The decision in Janus v. AFSCME -- What is means for workers

The Janus case was decided by the U.S. Supreme Court on June 27, 2018. Check out our frequently asked questions at the link below:

Frequently Asked Question about Janus

About 'Right-to-Work' and the Janus Case

Forty years ago, in a case called Abood v. Detroit Board of Education, the U.S. Supreme Court ruled that public sector employees are not required to join a union, but when they accept a union job and chose to opt-out of being a member, they are charged a fee for the union’s efforts to negotiate the salary, benefits, and other contract-related items from which they benefit. In essence, these individuals are required to pay their fair share for core union services, and came to be known as “fair share payers.”  

In 2018, the Supreme Court heard a case called Janus v. AFSCME, which challenged this previous ruling. In their ruling, the Court decided that employees are not obligated to pay any portion of dues, even though they are still covered by the contract and are entitled to union services. This is a victory in the decades-long attack by conservative groups – often coined ‘Right-to-Work’ -- aimed at weakening public sector employees and unions, which, in turn leads to lower wages, health benefits, higher workplace death, etc...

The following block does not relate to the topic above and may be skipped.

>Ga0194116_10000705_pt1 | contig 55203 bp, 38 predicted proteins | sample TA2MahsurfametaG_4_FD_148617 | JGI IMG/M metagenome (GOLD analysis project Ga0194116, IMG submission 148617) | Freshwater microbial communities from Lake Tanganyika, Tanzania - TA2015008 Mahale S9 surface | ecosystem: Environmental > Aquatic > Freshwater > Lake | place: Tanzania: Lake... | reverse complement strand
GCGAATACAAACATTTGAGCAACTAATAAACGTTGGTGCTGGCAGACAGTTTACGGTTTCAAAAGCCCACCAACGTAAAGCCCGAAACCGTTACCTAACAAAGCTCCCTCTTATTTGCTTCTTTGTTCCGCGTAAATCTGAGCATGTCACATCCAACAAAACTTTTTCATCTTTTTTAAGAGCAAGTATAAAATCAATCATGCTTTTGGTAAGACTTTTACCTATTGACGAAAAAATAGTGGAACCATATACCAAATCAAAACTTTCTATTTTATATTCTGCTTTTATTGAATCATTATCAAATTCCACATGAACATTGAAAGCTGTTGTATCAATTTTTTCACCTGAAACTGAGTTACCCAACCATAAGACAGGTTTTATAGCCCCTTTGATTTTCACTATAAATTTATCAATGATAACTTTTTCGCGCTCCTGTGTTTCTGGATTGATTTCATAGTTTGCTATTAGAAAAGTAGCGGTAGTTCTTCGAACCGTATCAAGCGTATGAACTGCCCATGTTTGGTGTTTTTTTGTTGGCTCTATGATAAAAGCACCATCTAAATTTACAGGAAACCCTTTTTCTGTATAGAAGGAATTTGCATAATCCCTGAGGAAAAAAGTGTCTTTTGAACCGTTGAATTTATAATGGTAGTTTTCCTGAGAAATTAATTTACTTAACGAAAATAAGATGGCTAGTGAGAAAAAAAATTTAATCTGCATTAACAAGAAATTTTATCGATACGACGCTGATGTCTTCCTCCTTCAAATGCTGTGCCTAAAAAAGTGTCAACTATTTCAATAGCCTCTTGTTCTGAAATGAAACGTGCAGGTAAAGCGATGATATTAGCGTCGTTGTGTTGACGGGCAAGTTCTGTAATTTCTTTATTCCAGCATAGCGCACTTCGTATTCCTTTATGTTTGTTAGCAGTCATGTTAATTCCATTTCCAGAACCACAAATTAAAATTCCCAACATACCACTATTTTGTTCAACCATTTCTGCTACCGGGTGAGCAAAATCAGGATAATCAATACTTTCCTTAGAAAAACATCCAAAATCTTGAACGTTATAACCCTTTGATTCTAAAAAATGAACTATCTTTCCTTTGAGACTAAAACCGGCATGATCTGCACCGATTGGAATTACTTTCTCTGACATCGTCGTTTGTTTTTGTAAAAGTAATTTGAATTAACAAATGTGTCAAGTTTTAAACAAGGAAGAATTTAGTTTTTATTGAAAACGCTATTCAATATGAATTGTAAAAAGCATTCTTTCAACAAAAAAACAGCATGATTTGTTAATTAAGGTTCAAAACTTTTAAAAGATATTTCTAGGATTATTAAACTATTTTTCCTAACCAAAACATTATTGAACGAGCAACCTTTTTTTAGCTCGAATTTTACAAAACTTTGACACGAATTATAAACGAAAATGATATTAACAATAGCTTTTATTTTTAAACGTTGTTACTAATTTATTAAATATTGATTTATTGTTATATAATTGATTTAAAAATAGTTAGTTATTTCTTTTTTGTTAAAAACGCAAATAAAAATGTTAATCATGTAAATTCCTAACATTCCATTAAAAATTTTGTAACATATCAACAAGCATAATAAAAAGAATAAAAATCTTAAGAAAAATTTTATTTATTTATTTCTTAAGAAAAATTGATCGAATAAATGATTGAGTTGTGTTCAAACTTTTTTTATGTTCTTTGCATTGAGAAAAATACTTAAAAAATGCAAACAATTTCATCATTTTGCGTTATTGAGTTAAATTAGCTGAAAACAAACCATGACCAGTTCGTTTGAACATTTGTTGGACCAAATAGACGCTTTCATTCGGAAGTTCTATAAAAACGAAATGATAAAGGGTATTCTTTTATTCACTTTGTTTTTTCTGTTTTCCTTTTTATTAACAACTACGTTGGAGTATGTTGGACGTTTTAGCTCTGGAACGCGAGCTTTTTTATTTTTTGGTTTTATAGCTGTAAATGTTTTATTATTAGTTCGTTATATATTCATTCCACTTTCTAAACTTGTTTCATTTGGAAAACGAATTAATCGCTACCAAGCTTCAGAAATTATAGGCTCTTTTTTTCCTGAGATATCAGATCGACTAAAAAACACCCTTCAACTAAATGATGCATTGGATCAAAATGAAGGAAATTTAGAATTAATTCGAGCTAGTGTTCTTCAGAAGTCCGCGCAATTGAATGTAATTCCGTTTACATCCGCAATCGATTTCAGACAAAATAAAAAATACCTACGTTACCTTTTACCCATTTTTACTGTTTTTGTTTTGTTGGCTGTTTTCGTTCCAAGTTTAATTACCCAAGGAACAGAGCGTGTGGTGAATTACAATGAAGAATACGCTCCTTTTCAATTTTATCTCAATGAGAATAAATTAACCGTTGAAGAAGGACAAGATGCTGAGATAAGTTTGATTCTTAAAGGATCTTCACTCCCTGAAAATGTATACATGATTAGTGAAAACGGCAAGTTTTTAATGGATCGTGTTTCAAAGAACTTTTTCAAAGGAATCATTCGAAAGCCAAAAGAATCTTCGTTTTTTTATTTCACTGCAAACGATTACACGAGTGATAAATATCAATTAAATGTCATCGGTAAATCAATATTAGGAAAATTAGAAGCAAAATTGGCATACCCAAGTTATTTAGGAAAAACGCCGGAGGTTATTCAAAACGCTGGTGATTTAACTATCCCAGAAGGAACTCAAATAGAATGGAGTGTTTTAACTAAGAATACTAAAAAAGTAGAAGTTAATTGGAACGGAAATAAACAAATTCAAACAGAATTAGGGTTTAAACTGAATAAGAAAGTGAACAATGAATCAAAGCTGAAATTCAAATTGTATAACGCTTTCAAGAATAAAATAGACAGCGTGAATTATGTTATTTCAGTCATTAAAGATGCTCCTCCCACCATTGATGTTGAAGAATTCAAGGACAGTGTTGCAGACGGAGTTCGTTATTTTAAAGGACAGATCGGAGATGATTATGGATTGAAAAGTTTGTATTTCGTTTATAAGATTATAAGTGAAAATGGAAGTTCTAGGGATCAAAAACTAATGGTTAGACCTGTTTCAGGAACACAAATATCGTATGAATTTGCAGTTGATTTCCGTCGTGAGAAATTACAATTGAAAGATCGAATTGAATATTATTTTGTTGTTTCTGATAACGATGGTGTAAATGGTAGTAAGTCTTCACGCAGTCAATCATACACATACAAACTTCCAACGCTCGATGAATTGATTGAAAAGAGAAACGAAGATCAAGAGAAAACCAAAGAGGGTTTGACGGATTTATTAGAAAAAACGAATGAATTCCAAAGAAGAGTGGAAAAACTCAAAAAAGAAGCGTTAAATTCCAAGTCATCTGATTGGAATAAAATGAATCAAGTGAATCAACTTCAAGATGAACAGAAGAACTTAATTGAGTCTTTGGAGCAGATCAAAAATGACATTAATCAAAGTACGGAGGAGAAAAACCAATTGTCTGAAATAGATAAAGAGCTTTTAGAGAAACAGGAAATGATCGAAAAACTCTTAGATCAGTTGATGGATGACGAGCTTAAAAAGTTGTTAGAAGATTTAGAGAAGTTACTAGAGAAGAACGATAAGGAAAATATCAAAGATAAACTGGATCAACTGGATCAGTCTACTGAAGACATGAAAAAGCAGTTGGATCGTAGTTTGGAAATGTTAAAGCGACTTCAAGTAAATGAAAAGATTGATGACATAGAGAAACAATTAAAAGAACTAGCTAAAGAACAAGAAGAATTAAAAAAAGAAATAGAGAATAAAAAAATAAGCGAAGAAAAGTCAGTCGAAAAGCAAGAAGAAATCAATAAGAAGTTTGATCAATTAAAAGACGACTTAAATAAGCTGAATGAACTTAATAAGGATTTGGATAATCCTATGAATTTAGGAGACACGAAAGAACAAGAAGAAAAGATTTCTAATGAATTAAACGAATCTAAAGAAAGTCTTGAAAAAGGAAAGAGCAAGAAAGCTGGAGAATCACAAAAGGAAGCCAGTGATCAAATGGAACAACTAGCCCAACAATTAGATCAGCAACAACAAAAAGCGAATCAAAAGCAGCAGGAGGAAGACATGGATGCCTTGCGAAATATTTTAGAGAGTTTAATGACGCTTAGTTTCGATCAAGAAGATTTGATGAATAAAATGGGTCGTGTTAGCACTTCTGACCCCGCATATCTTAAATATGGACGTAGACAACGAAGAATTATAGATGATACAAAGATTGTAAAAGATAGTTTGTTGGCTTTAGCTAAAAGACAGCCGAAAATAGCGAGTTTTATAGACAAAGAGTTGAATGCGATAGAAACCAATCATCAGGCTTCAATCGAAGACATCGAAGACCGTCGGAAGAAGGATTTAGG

Prior to the ruling, 28 states had 'Right-to-Work' laws, which prohibit the union security agreements that allow unions to collect dues from employees in unionized jobs for contract negotiation and representation services. The Janus case has made 'Right-to-Work' a nationwide law in the public sector.

What does this mean for workers and unions?

  • Membership and dues payments are voluntary in a Right-to-Work environment.
  • Employees don’t have to pay for the union services they receive even if their position is represented by a union.
  • Unions still have a legal obligation to represent all members, regardless of whether they pay union dues.
  • Union services, funded by contributing employees, will be utilized by non-paying employees.
  • Unions will have less resources to provide services, negotiate contacts and enforce them.

What happens to the workplace in 'Right-to-Work' states?

  • Decrease in wages
  • Increase in workplace injuries
  • Increase in health care costs
  • Decrease in access to retirement plans

Below are some resources to learn more about 'Right-to-Work:'

Background info on 'Right-to-Work' from LiUNA
FAQs about fair-share from AFL-CIO

'How Business Unionism got us to Janus'

'Court tees up right-wing assault on unions'

'If a worker pays no dues, why get union benefits?'

Watch this video from Robert Reich, economist and former Secretary of Labor, to better understand how Right-to-Work laws threaten your contract, workplace, and community.